Français Français Español Español
Lately I came across a really cheap used PB-6 bellows that looked in great condition. That's why I ordered it via a website and received it the next day.
It was beautiful and I was really happy to receive it, but then I realized that the levers on the sides were useless. I had owned this bellows before but sold it for a Nikon PB-4 (considered Nikon's best bellows, especially due to its all-metal construction and tilt and shift function) and hadn't noticed particular problem.
Of course the bellows can be used without this mechanism being functional, but it will not be possible to use it other than at wide aperture, what is not optimal for macro photography.
The Nikon PB-6 bellows is the sixth and final macro bellows developed by Nikon. It was produced between 1983 and 2016.
In addition to its exemplary quality construction, it offers many advantages that are not necessarily found on its predecessors, namely:
- A distance rail graduated in millimeters,
- An automatic closing mechanism of the diaphragm thanks to a trigger,
- The addition of numerous accessories, in particular for the reproduction of slides,
- The possibility of reversing F-mount lenses with a filter diameter of 52mm without any additional accessories – which makes it possible to magnify up to 11 times with a 20mm.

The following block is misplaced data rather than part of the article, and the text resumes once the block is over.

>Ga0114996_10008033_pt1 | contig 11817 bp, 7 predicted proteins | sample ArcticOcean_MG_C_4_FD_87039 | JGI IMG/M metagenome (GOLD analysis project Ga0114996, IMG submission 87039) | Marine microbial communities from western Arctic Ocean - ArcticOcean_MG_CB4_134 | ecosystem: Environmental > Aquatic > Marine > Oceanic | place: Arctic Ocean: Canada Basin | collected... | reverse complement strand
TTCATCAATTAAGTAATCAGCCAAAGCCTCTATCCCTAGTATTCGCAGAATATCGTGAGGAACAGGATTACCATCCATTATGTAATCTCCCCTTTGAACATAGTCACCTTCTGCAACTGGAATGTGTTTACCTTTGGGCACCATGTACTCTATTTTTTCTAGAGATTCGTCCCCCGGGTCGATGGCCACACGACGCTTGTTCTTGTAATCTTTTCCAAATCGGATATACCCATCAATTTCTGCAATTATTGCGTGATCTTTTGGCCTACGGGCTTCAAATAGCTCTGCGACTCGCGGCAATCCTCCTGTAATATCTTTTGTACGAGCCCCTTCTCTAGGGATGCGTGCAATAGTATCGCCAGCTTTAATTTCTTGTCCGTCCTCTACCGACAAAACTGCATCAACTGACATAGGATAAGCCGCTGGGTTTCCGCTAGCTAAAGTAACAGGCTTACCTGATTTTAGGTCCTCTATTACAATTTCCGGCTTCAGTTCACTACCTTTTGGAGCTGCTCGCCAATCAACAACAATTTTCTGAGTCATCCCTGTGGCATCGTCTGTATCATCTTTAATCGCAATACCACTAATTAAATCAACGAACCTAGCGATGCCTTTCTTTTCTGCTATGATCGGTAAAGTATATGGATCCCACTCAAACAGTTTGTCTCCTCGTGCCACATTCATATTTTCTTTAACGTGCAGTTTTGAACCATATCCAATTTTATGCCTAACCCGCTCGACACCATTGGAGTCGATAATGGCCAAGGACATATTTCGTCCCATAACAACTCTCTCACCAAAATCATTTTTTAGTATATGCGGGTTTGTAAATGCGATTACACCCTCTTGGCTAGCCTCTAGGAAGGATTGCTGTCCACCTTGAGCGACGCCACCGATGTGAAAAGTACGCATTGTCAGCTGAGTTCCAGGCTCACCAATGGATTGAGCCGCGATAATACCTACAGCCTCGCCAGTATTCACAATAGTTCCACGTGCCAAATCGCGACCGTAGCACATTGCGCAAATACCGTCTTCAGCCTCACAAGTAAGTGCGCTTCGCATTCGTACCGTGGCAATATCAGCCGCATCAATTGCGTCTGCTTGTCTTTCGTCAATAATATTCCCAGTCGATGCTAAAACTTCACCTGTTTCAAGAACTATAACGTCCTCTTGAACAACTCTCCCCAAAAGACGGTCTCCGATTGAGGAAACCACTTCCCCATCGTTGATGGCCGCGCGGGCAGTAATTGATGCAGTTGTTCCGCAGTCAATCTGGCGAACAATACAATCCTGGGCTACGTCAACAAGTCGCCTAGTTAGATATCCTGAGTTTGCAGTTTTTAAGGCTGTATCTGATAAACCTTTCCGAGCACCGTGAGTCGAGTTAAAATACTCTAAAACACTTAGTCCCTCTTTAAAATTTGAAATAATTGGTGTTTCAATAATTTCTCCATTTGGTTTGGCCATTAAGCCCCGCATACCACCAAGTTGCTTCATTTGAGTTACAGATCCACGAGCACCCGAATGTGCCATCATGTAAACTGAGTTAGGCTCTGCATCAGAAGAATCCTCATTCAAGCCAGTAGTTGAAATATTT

In short, it only lacks the ability to tilt and shift, which the PB-4 has.
All of this repair is to be carried out on the front part of the gaiter.
First, you have to detach the bellows from the lens plate, by turning the small clamping screw.
Once done, it is possible to access the mechanism that interests us. But for convenience, it is best to remove it completely from the rail.
To do this, simply remove the large plastic screw located at the front of this rail, by turning it by hand.
Here is the part that interests us once removed from the rail.
The first part to remove is the bayonet ring fixed by 4 screws. To do this, I used a JIS +00 type screwdriver.
We can see the part used to close the diaphragm when the joysticks are activated or when a manual shutter is used.
As you can see, it comes down on its own, instead of staying in the up position.
Then, just unscrew the bottom cover to access the problem mechanism.
The problem is actually trivial: the spring leg has jumped and prevents it from applying pressure to the closing mechanism.
Simply put it back in place by wedging it under the stopper at the top right using a small pair of pliers.
The mechanism now returns to the up position on its own, which makes it possible to close the diaphragm.
Once done, simply reassemble the elements in the reverse order of disassembly.